Main: Aziridines are organic compounds containing the aziridine functional group, a three-membered heterocycle with one amine group and two methylene groups. The parent compound is aziridine (or ethylene imine), with molecular formula C2H5N.
The bond angles in aziridine are approximately 60°, considerably less than the normal hydrocarbon bond angle of 109.5°, which results in angle strain as in the comparable cyclopropane and oxirane molecules. A banana bond model explains bonding in such compounds. Aziridine is less basic than acyclic aliphatic amines, with a pKa of 7.9 for the conjugate acid, due to increased s character of the nitrogen free electron pair. Angle strain in aziridine also increases the barrier to nitrogen inversion. This barrier height permits the isolation of separate invertomers, for example the cis and trans invertomers of N-chloro-2-methylaziridine.
There are several syntheses of aziridines.
Cyclization of haloamines and amino alcohols
An amine functional group displaces the adjacent halide in an intramolecular nucleophilic substitution reaction to generate an aziridine. Amino alcohols have the same reactivity, but the hydroxy group must first be converted into a good leaving group. The cyclization of an amino alcohol is called a Wenker synthesis (1935), and that of a haloamine the Gabriel ethylenimine method (1888)
Nitrene addition to alkenes is a well-established method for the synthesis of aziridines. Photolysis or thermolysis of azides are good ways to generate nitrenes. Nitrenes can also be prepared in situ from iodosobenzene diacetate and sulfonamides, or the ethoxycarbonylnitrene from the N-sulfonyloxy precursor.
Thermal treatment or photolysis of triazolines expels nitrogen, producing an aziridine. Triazolines can be generated by cycloaddition of alkenes with an azide.
One method involves the ring-opening reaction of an epoxide with sodium azide, followed by organic reduction of the azide with triphenylphosphine accompanied by expulsion of nitrogen gas:
The other method involves the ring-opening reaction of an epoxide with amines, followed by ring closing with the Mitsunobu reaction.
The Hoch-Campbell ethylenimine synthesis is the reaction of certain oximes with Grignard reagents:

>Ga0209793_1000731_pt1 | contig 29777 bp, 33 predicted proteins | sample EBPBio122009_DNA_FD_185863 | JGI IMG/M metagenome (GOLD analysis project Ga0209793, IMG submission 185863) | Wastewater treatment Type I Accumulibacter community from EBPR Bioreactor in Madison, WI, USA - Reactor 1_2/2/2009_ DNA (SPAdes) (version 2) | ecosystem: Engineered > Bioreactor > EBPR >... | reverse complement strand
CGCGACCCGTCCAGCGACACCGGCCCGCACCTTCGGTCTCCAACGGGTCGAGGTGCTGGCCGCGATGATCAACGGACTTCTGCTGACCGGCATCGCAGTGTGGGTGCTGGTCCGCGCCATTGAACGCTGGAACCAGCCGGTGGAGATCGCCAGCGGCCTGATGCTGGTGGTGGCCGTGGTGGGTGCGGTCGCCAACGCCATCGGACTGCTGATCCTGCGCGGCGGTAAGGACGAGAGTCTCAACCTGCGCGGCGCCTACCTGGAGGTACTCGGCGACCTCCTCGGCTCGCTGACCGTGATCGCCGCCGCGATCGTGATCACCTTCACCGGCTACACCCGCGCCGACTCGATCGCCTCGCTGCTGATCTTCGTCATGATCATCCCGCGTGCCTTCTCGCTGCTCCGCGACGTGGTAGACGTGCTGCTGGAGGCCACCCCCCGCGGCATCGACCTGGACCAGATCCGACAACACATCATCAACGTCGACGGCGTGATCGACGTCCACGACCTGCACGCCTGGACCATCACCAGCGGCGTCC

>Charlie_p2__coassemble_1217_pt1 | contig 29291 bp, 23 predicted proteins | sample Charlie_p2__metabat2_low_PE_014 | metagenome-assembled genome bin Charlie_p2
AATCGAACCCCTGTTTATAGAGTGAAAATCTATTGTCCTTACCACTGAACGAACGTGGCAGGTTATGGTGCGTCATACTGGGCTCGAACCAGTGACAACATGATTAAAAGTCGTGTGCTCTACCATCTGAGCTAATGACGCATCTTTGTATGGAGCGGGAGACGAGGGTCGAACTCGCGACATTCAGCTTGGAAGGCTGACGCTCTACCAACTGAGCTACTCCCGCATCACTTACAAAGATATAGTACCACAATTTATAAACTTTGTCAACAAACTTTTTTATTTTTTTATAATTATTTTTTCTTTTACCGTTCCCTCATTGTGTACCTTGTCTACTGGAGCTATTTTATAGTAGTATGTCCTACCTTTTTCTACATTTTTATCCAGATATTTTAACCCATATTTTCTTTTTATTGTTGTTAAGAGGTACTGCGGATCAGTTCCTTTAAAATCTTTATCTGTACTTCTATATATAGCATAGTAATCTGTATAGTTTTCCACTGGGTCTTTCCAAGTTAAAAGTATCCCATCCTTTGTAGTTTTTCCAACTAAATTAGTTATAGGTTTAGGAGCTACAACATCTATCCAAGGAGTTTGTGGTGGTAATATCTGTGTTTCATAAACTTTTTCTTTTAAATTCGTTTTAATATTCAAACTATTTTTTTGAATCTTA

Nucleophilic ring opening
Aziridines are reactive substrates in ring-opening reactions with many nucleophiles due to their ring strain. Alcoholysis and aminolysis are basically the reverse reactions of the cyclizations. Carbon nucleophiles such as organolithium reagents and organocuprates are also effective. One application of a ring-opening reaction in asymmetric synthesis is that of trimethylsilylazide TMSN3 with an asymmetric ligand in scheme 2 in an organic synthesis of oseltamivir:
Certain N-substituted azirines with electron withdrawing groups on both carbons form azomethine ylides in an electrocyclic thermal or photochemical ring-opening reaction. These ylides can be trapped with a suitable dipolarophile in a 1,3-dipolar cycloaddition.
When the N-substituent is an electron-withdrawing group such as a tosyl group, the carbon-nitrogen bond breaks, forming another zwitterion TsN--CH2-CH2+-R
This reaction type requires a Lewis acid catalyst such as boron trifluoride. In this way 2-phenyl-N-tosylaziridine reacts with alkynes, nitriles, ketones and alkenes. Certain 1,4-dipoles form from azetidines.
N-unsubstituted aziridines can be opened with olefins in the presence of strong Lewis acid B(C6F5)3.
The toxicology of a particular aziridine compound depends on its structure and activity, although sharing the general characteristics of aziridines. As electrophiles, aziridines are subject to attack and ring-opening by endogenous nucleophiles such as nitrogenous bases in DNA base pairs, resulting in potential mutagenicity.
Inhalation and direct contact. Some reports note that the use of gloves has not prevented permeation of aziridine. It is therefore important that users check the breakthrough permeation times for gloves, and pay scrupulous attention to avoiding contamination when degloving.
The International Agency for Research on Cancer (IARC) has reviewed aziridine compounds and classified them as possibly carcinogenic to humans (IARC Group 2B). In making the overall evaluation, the IARC Working Group took into consideration that aziridine is a direct-acting alkylating agent which is mutagenic in a wide range of test systems and forms DNA adducts that are promutagenic. Irritancy Aziridines are irritants of mucosal surfaces including eyes, nose, respiratory tract and skin. Sensitization Aziridine rapidly penetrates skin on contact. Skin sensitizer - causing allergic contact dermatitis and urticaria. Respiratory sensitiser - causing occupational asthma